Of trotters, artichokes and publicists

“You have to look at it this way. In 1959, the Giants and Dodgers were gone to California. There were no Jets, no Titans. The hockey and basketball seasons were much shorter. Most people thought the thoroughbred season in Saratoga was only for the rich. There were dog days then.”

—Joe Goldstein to George Vecsey,
Vecsey’s NY Times column, July 22, 1988

Roosevelt Raceway was a shopping mall and Yonkers Raceway was more noted for holding a flea market in its parking lot in my youth. So though the Golden Age of harness racing has long gone, it is with saddness that we read the news of Joe Goldstein’s passing last week. The New York sports publicist was 81.

According to his obits, Goldstein promoted Madison Square Garden basketball and the New York City Marathon, among many other events and sports. But he was most noted for promoting harness racing, including touting a totter that came from France in 1959 that loved artichokes — he took out newspaper ads urging fans to send them to the track. The presumably satiated horse won in front of nearly 46,000 people.

Of course, it’s a changed world now. Publicity might have always been about spin, but being “on message” is different now, and while the good thing is that coverage is more critical and questioning, the bad thing is our sense of fun is gone, or at least replaced with a sense of snark. That’s not always a horrible thing, and God knows my cynicism sits with me at my desk next to my bitter cup of coffee. But there are no bloggers or commenters on, if you will, “the artichoke beat”  at The Big Lead or Deadspin — as with Joe Hirsch, neither blog noted Goldstein’s passing, nor why would they? Following the Ponies, either at the flat track or at the trotters, ain’t a sport built for this generation the way it once was.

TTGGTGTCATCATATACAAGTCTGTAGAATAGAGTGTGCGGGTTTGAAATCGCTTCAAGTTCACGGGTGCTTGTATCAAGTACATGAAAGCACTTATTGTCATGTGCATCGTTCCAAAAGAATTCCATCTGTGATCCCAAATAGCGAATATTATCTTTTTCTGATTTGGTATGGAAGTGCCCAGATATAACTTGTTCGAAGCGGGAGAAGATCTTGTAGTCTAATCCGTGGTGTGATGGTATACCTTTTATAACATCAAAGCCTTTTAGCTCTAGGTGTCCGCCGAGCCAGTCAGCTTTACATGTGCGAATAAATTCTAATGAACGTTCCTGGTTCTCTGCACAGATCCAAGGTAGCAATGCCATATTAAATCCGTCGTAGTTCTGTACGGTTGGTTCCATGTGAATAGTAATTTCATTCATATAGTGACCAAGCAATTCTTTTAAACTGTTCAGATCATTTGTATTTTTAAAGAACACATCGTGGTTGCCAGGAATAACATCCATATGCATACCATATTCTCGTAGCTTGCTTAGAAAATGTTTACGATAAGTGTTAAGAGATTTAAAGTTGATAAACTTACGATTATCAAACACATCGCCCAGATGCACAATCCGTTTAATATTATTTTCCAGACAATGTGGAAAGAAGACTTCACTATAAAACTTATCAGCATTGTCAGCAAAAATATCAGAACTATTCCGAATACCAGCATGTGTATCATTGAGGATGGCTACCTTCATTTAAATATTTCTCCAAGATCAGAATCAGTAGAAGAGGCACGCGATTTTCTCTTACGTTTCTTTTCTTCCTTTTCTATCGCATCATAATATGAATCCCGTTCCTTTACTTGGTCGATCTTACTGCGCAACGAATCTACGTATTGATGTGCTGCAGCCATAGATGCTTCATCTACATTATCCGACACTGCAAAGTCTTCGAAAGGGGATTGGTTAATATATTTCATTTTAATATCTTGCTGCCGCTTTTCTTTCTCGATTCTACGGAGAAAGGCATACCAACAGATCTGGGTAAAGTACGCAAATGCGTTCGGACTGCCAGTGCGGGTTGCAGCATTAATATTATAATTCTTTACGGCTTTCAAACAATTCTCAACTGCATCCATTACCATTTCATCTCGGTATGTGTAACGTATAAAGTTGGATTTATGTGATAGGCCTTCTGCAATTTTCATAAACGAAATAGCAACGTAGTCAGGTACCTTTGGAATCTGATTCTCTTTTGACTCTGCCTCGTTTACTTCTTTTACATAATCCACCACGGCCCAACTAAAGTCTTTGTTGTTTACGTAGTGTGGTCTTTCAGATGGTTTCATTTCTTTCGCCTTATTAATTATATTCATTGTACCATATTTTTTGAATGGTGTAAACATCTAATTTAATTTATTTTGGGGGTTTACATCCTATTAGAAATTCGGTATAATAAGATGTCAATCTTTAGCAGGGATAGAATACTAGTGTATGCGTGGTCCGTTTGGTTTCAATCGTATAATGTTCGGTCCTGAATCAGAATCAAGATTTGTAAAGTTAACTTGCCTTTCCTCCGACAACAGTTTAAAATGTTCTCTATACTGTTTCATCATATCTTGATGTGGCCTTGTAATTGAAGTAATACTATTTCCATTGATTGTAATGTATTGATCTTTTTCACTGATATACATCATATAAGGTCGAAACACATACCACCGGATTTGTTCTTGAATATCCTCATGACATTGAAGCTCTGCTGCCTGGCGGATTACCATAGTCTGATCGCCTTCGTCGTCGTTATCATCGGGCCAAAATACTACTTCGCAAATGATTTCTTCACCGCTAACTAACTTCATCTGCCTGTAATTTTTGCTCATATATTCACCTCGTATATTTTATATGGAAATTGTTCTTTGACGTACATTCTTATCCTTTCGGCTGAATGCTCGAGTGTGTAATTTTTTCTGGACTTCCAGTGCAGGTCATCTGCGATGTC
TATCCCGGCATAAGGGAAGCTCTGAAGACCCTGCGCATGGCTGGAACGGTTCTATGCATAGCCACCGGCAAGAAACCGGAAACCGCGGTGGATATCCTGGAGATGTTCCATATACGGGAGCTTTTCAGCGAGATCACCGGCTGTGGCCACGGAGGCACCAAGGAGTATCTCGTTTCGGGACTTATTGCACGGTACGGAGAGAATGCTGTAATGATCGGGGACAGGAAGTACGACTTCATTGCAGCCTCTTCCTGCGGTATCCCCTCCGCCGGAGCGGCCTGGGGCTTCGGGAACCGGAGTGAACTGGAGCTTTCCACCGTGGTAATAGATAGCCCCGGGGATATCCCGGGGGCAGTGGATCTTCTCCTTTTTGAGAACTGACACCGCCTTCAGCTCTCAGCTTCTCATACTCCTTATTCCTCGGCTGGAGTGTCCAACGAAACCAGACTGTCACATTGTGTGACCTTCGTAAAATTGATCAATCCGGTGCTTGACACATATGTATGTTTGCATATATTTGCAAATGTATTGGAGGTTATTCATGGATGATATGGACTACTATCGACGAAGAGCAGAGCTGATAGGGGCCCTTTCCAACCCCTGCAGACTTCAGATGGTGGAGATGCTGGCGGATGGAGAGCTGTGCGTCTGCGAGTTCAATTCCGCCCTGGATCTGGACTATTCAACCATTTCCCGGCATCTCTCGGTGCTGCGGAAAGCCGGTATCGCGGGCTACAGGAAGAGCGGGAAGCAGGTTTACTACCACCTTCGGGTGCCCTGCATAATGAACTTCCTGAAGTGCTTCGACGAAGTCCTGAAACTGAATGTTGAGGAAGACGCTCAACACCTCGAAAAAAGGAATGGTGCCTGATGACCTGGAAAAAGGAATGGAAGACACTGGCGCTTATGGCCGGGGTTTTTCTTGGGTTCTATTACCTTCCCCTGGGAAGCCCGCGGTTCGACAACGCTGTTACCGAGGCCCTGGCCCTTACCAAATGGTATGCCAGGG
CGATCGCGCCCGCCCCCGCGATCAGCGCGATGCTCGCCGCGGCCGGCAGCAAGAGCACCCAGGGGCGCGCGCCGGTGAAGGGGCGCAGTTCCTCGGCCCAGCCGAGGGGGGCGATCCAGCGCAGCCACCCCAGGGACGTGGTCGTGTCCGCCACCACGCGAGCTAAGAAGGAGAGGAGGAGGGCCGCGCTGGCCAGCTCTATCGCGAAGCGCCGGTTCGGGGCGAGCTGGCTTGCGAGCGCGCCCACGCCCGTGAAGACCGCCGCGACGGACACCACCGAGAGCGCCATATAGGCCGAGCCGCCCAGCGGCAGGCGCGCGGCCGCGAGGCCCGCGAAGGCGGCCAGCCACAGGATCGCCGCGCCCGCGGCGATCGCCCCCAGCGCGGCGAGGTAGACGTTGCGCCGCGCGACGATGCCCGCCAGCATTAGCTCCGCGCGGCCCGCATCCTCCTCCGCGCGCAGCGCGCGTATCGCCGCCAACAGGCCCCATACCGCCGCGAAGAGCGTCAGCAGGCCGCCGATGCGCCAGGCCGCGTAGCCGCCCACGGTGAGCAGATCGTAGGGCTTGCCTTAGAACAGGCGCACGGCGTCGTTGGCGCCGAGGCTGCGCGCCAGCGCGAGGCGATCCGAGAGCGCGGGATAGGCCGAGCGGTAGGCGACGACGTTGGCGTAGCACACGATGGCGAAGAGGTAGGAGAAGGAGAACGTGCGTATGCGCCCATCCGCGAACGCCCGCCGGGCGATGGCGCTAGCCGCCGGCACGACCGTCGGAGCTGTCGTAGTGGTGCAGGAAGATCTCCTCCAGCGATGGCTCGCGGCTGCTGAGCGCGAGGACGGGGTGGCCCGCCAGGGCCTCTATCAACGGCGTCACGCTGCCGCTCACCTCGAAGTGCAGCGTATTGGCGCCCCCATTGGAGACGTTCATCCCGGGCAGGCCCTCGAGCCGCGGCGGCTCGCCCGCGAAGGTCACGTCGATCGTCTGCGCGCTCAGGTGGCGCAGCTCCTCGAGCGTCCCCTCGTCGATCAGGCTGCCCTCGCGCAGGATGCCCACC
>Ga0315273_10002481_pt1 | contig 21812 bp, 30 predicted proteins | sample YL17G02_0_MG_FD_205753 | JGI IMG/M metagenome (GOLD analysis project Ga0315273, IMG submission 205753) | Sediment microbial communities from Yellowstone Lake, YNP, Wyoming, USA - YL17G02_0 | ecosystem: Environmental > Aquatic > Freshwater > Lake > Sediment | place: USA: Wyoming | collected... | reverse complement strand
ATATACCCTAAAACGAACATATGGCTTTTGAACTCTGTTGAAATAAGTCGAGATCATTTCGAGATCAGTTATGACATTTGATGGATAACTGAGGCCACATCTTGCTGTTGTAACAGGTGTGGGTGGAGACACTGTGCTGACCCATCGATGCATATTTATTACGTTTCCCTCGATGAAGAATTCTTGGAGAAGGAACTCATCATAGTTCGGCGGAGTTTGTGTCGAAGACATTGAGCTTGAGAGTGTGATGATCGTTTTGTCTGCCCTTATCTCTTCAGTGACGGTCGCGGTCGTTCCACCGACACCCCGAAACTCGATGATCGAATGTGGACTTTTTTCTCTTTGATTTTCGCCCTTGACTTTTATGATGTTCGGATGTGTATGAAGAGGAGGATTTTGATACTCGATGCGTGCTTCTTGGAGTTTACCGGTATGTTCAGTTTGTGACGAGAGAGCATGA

[T]he summer night still young, people with their first mortgage, their first car, just might head over ”to the trotters” (nobody ever said ”to the pacers”) to bet a few bucks and howl abuse at Eddie Cobb and follow the latest gimmick of Joey Goldstein. … Rarely has the success of one sport been linked so directly to flackery. Other people put up the money and managed Roosevelt Raceway, but from 1954 through 1968, Joey Goldstein helped turn a harness-racing track, for goodness sake, into a merry little universe.

…But once upon a time, the Raceway turned dog days into trotter nights.

—George Vecsey


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